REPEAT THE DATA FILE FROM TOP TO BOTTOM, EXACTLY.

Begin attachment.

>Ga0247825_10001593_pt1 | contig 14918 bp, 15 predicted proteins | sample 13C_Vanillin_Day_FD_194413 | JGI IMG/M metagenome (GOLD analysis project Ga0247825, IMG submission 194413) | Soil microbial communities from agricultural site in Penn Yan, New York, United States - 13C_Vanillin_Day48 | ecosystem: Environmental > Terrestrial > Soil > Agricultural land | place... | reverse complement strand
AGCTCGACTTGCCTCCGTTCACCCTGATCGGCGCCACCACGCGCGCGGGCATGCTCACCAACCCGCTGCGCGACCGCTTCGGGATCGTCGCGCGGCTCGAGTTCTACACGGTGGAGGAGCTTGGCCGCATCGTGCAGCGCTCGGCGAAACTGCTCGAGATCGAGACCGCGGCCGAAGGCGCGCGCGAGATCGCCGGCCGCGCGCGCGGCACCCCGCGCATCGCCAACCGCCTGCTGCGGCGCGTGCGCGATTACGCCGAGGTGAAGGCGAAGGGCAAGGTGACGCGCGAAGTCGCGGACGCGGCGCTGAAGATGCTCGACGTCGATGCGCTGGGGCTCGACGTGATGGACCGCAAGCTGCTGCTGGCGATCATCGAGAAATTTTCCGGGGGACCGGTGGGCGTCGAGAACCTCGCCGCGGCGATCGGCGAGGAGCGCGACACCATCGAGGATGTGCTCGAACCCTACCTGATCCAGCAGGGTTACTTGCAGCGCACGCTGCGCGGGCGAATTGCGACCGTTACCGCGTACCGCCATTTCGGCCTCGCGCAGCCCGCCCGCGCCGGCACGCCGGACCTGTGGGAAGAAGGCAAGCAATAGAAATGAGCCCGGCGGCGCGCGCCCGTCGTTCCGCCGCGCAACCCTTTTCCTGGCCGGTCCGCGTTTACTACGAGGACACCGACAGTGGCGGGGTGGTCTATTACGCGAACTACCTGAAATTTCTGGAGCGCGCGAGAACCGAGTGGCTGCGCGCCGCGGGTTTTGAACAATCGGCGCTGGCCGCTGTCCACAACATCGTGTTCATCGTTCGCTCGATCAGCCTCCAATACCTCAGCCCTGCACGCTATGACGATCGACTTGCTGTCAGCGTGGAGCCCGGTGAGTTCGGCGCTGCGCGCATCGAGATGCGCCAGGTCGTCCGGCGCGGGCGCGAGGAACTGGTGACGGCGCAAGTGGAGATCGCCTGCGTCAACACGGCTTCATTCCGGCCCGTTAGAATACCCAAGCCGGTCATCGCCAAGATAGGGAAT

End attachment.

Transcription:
>Ga0247825_10001593_pt1 | contig 14918 bp, 15 predicted proteins | sample 13C_Vanillin_Day_FD_194413 | JGI IMG/M metagenome (GOLD analysis project Ga0247825, IMG submission 194413) | Soil microbial communities from agricultural site in Penn Yan, New York, United States - 13C_Vanillin_Day48 | ecosystem: Environmental > Terrestrial > Soil > Agricultural land | place... | reverse complement strand
AGCTCGACTTGCCTCCGTTCACCCTGATCGGCGCCACCACGCGCGCGGGCATGCTCACCAACCCGCTGCGCGACCGCTTCGGGATCGTCGCGCGGCTCGAGTTCTACACGGTGGAGGAGCTTGGCCGCATCGTGCAGCGCTCGGCGAAACTGCTCGAGATCGAGACCGCGGCCGAAGGCGCGCGCGAGATCGCCGGCCGCGCGCGCGGCACCCCGCGCATCGCCAACCGCCTGCTGCGGCGCGTGCGCGATTACGCCGAGGTGAAGGCGAAGGGCAAGGTGACGCGCGAAGTCGCGGACGCGGCGCTGAAGATGCTCGACGTCGATGCGCTGGGGCTCGACGTGATGGACCGCAAGCTGCTGCTGGCGATCATCGAGAAATTTTCCGGGGGACCGGTGGGCGTCGAGAACCTCGCCGCGGCGATCGGCGAGGAGCGCGACACCATCGAGGATGTGCTCGAACCCTACCTGATCCAGCAGGGTTACTTGCAGCGCACGCTGCGCGGGCGAATTGCGACCGTTACCGCGTACCGCCATTTCGGCCTCGCGCAGCCCGCCCGCGCCGGCACGCCGGACCTGTGGGAAGAAGGCAAGCAATAGAAATGAGCCCGGCGGCGCGCGCCCGTCGTTCCGCCGCGCAACCCTTTTCCTGGCCGGTCCGCGTTTACTACGAGGACACCGACAGTGGCGGGGTGGTCTATTACGCGAACTACCTGAAATTTCTGGAGCGCGCGAGAACCGAGTGGCTGCGCGCCGCGGGTTTTGAACAATCGGCGCTGGCCGCTGTCCACAACATCGTGTTCATCGTTCGCTCGATCAGCCTCCAATACCTCAGCCCTGCACGCTATGACGATCGACTTGCTGTCAGCGTGGAGCCCGGTGAGTTCGGCGCTGCGCGCATCGAGATGCGCCAGGTCGTCCGGCGCGGGCGCGAGGAACTGGTGACGGCGCAAGTGGAGATCGCCTGCGTCAACACGGCTTCATTCCGGCCCGTTAGAATACCCAAGCCGGTCATCGCCAAGATAGGGAAT